INDUSTRIAL APPLICABILITY:

The present invention finds applicability in the food service industries, and particularly beverage sales and dispensing industries.

Patent Citations
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Referenced by
Citing PatentFiling datePublication dateApplicantTitle
US6357253 *Jan 22, 2001Mar 19, 2002Darryl A. CondyWine bottle cooling device
US6786062 *Nov 20, 2002Sep 7, 2004Harry R. GreenbergBeverage cooling device
US7272950 *Aug 29, 2005Sep 25, 2007Jonathan RomanNovelty enclosure for trapping dry ice in a drinking glass
US7331194 *Oct 8, 2004Feb 19, 2008The Blue Swing LlcCoaster
US8162170 *Apr 19, 2006Apr 24, 2012Massad Gary LTip resistant beverage container providing a tip lip
US20110114646 *Nov 16, 2009May 19, 2011Christopher Adam ProskeyDrinking mug having a thermal heat sink for maintaining a beverage temperature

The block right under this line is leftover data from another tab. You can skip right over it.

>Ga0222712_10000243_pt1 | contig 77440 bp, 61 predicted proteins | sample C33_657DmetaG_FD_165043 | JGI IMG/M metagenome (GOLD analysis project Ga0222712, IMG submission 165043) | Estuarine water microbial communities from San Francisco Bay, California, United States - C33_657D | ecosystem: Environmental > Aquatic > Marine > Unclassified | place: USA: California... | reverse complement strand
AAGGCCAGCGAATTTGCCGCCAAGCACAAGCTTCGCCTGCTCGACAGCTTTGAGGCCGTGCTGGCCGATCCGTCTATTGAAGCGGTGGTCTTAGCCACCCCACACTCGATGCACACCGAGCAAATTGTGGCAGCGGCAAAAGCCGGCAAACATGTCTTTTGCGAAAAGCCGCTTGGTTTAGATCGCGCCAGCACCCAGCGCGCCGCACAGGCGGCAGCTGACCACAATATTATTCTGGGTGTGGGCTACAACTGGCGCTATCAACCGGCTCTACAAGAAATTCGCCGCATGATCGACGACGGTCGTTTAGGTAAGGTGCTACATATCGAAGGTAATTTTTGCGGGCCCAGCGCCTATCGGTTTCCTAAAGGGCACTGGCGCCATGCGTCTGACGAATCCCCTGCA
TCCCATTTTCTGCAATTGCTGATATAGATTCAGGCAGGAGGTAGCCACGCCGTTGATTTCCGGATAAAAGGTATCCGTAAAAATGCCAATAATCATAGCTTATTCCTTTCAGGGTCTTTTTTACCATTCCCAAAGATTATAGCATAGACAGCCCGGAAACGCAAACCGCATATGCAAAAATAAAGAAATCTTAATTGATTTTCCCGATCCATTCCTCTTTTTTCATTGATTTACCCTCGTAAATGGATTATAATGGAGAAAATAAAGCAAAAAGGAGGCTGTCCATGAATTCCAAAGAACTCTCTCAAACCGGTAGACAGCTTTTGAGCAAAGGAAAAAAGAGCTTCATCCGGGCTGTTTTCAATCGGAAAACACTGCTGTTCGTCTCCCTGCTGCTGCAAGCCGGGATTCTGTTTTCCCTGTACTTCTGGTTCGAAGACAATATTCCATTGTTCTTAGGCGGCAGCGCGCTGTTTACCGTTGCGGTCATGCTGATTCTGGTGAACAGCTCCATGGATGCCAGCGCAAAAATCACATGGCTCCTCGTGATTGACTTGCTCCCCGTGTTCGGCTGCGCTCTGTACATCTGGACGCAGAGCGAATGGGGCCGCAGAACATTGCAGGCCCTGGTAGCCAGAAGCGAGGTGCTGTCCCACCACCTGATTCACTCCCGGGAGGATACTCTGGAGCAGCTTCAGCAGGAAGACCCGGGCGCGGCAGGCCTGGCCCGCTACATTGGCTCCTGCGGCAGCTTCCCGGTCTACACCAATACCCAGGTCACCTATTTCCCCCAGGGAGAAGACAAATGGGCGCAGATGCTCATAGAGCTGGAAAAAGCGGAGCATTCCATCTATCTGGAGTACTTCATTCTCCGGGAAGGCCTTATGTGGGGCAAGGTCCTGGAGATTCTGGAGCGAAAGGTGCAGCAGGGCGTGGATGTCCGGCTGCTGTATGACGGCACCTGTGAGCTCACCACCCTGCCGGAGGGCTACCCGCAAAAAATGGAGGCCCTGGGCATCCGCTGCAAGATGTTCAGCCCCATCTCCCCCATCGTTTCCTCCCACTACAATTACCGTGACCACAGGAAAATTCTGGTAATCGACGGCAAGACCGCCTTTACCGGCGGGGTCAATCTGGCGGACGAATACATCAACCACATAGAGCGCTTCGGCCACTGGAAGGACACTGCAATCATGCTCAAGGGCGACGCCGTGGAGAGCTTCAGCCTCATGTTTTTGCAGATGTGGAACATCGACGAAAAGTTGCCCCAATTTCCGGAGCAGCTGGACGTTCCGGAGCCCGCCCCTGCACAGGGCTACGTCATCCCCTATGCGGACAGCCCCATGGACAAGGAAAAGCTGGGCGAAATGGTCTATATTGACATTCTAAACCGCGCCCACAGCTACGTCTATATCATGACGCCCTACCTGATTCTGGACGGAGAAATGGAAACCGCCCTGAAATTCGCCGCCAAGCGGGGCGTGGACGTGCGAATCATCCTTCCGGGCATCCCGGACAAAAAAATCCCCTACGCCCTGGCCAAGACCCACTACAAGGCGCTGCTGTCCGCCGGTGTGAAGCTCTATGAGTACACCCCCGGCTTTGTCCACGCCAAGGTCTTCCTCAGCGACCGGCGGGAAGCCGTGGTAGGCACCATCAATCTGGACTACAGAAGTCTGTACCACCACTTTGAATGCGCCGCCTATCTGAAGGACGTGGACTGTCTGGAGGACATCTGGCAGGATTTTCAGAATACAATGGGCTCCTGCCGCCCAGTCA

US20110114648 *Mar 12, 2010May 19, 2011Christopher Adam ProskeyDrinking mug having a thermal heat sink for maintaining a beverage temperature
US20110233219 *Jun 2, 2011Sep 29, 2011Christopher Adam ProskeyDrinking Mug Having A Thermal Heatsink For Maintaining A Beverage Temperature
US20120043322 *Aug 22, 2011Feb 23, 2012Jerry Glenn PetersTemperature maintenance system
US20130320027 *May 29, 2012Dec 5, 2013Alejandro CasillasCold drink cup
Classifications
U.S. Classification62/457.4, 62/371, 62/530
International ClassificationF25D3/08, F25D31/00
Cooperative ClassificationF25D31/007, F25D2331/805, F25D2331/809, F25D2331/808, F25D3/08
European ClassificationF25D3/08
Legal Events
DateCodeEventDescription
Oct 12, 2004FPExpired due to failure to pay maintenance fee
Effective date: 20040815
Aug 16, 2004LAPSLapse for failure to pay maintenance fees
Mar 4, 2004REMIMaintenance fee reminder mailed